Games are a vital learning tool in the Lexercise program for students with dyslexia and other learning differences. Built to meet specific teaching goals, our games are designed to encourage students to practice and learn fundamental principles of reading and spelling. We take those principles very seriously. But we also know that students are more likely to complete the necessary practice if they’re having a good time, so we work diligently to keep the fun in fundamental.
The latest addition to the lively, colorful, and instructive Lexercise games is “Letter Formation.” Our Chief Technology Officer and techno wizard, Rob Morris, recently talked to us about the game, its purpose, and some of the steps he takes when developing games like this. Here’s what he had to say:
“The scientific research states that letter-formation troubles are linked to difficulty with reading and spelling. When a child improves their letter formation, their reading and spelling typically improves, too. We saw an opportunity to create an interactive game that would support and instruct children who struggle with these letter formation skills.
“In this case, what we’re teaching isn’t so much how to write a letter as it is how to think about a letter. While many learners discover letter identities easily, kids with dyslexia often have difficulty distinguishing between z’s and s’s, b’s and d’s. What the Letter Formation game does is to make those distinctions explicit, to create a tangible, solid space in the student’s brain for each letter. Later, this will help them tie sounds to those letters, and then on to fluent reading. Letter identity is a key foundational concept that underpins all written language.
“Once we’ve decided to create a game to teach a particular fundamental principle, we look for a technical solution—the precise tools we need to train the student on the skill we’re reinforcing. With games, that means we also need to make it visual.
“In Letter Formation, we focused on letter pathways. Consistent with neuroscience, each letter is taught as a unique series of movements, with a specific entry point and a specific exit point. Students are taught to use the palm of their non-dominant hand as a mental guide to the proportions of letters. (This also means they always have a “handy” guide for practice when they’re not in front of a computer.)”
“For example, on the left image you see above, you’ll find a hand with reference points. And on the right image above you’ll find an illustration showing how a lowercase d would be written. The Letter Formation game offers instruction and allows the student to practice the strokes in their correct sequence.
“After we determined that letter movement pathways would serve as the game’s anchor, we started working with the technology to see how it could support our specific goals for this game. We had to figure out a way to capture the individual pathways. Even more challenging was finding a way to automatically score and correct student efforts. The game has to work on a variety of platforms, such as tablets, phones and touch-enabled laptops. And, we wanted the game to be interactive and instructive even for young learners who are still working on hand-eye coordination. The game is adaptive, beginning by simply providing the letter to trace and, when the student can do that, only the entry stroke location and finally, the letter’s formation without support.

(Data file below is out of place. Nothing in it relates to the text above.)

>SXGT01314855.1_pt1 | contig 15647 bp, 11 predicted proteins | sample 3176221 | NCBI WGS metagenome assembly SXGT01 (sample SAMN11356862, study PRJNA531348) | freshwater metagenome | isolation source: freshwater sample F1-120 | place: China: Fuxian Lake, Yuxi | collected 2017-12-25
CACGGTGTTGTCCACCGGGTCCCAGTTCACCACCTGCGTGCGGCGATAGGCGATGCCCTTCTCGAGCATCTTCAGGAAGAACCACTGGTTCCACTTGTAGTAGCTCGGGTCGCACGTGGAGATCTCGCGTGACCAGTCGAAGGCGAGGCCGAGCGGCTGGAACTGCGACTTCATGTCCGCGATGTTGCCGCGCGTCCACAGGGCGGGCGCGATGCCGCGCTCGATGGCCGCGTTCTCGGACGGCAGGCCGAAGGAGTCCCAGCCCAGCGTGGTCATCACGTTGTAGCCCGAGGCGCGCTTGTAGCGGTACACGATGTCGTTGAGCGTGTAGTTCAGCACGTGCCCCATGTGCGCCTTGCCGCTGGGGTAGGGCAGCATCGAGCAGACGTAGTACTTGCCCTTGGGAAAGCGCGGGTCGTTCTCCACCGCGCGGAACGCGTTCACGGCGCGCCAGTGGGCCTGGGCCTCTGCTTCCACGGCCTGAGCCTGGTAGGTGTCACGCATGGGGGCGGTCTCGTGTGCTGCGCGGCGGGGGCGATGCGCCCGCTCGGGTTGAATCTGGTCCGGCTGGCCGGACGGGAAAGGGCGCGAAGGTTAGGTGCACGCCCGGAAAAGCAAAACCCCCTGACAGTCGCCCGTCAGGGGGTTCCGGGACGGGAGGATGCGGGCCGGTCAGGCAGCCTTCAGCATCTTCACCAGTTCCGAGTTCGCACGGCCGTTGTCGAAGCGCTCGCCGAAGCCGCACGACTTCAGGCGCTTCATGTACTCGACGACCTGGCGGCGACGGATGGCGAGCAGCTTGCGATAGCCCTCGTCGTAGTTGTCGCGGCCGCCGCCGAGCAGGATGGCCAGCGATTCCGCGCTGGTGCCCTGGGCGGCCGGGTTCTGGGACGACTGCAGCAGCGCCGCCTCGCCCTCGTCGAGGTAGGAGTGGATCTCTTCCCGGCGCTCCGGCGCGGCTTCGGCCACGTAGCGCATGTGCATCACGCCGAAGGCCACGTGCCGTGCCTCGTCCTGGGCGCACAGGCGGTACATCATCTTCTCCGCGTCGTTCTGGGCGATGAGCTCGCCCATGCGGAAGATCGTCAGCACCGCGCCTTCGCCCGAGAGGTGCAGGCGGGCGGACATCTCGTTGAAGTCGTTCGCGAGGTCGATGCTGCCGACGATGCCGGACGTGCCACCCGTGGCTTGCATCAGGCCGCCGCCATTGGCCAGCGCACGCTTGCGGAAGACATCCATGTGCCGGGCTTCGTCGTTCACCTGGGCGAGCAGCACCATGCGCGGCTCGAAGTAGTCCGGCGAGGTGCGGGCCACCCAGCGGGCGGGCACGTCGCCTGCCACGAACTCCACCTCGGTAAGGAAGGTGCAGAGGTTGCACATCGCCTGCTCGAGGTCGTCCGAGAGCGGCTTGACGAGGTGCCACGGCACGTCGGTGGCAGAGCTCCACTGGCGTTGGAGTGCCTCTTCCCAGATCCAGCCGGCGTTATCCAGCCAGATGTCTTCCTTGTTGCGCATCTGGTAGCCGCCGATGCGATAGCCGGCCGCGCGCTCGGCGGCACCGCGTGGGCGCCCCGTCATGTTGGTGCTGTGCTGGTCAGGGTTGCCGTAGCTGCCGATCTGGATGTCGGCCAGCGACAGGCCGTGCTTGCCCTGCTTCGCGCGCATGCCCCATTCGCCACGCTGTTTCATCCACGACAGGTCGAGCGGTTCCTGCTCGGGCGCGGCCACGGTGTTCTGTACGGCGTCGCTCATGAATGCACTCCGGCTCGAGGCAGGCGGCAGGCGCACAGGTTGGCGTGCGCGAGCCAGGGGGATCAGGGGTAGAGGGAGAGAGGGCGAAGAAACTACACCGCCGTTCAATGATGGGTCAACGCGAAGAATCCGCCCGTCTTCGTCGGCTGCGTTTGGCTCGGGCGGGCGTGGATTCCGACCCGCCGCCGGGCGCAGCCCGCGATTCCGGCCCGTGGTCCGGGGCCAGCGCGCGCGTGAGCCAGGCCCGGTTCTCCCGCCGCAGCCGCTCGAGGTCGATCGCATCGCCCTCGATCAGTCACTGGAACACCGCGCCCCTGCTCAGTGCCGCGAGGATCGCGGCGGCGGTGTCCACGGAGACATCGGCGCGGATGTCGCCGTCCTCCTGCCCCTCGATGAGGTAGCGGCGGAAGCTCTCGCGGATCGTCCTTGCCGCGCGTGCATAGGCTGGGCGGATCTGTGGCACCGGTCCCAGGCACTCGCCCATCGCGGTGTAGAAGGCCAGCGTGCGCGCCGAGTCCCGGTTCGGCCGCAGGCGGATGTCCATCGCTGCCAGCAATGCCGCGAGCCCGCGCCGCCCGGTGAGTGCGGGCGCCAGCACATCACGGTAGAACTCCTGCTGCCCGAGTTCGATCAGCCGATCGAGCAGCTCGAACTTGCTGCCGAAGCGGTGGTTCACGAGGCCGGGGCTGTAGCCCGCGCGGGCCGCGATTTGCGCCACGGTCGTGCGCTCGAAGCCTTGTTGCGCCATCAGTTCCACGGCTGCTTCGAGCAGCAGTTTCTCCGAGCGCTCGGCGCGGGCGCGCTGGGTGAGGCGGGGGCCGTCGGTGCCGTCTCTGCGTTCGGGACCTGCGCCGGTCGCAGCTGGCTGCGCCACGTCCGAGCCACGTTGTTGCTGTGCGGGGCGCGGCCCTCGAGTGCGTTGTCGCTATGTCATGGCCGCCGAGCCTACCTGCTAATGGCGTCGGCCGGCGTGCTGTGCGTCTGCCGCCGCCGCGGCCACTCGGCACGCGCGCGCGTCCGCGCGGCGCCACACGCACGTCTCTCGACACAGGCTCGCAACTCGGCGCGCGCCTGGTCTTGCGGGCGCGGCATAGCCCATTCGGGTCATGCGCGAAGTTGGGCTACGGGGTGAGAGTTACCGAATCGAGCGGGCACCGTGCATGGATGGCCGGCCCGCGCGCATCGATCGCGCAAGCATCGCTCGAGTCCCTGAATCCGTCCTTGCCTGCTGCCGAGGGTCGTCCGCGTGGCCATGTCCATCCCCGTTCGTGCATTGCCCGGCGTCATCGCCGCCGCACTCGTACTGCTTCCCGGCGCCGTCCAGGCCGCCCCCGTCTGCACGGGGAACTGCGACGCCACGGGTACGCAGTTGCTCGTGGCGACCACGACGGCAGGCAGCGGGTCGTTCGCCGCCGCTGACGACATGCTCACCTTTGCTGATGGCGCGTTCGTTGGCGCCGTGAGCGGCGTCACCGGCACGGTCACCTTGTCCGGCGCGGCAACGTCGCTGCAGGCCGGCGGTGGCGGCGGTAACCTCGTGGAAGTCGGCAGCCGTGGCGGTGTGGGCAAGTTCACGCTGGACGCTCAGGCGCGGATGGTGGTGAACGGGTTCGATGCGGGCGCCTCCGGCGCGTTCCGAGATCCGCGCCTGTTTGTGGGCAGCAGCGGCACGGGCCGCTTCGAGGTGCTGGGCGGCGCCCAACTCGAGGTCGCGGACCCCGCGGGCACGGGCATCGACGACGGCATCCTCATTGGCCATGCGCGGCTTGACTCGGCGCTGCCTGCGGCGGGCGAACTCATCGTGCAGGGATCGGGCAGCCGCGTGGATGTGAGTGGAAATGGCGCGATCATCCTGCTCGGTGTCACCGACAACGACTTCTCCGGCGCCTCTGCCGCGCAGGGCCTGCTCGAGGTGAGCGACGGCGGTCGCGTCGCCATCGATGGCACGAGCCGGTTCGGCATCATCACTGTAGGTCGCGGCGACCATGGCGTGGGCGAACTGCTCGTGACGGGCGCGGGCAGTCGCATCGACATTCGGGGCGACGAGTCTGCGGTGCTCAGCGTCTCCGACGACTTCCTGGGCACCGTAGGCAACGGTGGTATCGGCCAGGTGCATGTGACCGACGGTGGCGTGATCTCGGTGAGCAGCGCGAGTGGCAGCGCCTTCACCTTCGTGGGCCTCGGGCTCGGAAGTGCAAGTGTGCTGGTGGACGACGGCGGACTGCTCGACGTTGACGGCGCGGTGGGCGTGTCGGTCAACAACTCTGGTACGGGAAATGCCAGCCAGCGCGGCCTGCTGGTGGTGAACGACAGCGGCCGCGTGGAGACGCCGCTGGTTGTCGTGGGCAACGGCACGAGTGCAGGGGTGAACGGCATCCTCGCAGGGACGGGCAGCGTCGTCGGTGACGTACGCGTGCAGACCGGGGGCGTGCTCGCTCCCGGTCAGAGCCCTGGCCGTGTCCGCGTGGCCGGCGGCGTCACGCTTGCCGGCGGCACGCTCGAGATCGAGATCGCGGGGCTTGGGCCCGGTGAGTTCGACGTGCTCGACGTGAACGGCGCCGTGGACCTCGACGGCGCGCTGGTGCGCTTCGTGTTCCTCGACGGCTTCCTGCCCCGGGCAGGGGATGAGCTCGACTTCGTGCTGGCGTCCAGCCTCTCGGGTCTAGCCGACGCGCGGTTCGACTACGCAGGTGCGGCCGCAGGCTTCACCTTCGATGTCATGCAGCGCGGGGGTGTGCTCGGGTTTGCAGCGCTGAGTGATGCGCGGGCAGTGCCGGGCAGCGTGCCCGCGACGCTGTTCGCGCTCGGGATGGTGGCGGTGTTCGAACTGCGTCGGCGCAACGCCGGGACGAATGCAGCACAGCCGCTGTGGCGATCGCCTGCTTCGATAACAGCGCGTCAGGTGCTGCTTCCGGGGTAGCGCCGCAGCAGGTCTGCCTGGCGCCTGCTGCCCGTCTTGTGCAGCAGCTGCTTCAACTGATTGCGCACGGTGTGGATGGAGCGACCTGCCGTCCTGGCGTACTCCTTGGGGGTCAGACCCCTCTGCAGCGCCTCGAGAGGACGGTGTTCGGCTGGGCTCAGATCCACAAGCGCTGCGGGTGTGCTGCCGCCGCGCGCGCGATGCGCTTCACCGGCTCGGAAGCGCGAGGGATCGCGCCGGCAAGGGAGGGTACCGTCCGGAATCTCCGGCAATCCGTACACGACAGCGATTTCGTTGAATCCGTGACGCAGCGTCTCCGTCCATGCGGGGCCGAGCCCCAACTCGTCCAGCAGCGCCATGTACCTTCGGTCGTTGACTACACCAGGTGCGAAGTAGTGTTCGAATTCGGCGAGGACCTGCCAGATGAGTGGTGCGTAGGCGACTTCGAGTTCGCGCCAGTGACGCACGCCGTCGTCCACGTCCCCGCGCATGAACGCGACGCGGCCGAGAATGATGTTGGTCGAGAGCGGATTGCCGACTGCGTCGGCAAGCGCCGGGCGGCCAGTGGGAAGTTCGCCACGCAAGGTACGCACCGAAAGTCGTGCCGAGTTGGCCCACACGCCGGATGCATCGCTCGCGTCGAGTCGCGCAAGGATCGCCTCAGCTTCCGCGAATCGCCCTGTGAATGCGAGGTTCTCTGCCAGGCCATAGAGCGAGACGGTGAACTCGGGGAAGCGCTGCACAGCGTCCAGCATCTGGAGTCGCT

“Once we figured out the technology, I worked with our artist, Iszzy, to add color and life to the game. After that, it was just about testing and tweaking until we had a fully operational game.
“We’re pushing the boundaries of self-guided learning, trying to innovate in an under-served space to make it easier for teachers and parents to help their kids. Since instruction time is so precious, we build a lot of the basic information into the system itself.
“At Lexercise, we are committed to building learning systems that engage and support children with reading and spelling challenges. The Letter Formation game is just one of the ways we do this, and while this is our most complex game to date, we’re excited to continue investing in ways to help our students thrive.”
Thanks, Rob! We’re excited to see what’s next in the games pipeline. Please visit the Lexercise games page and give Letter Formation a try!
Sandie is a speech-language pathologist with more than 30 years of experience in the private practice sector. She is Visiting Assistant Professor of Communication Sciences & Disorders at University of North Carolina Greensboro, and founder/owner of the Language & Learning Clinic, PLLC, a private practice in Elkin, NC, and Greensboro, NC, specializing in communication disorders, including disorders of reading and written language.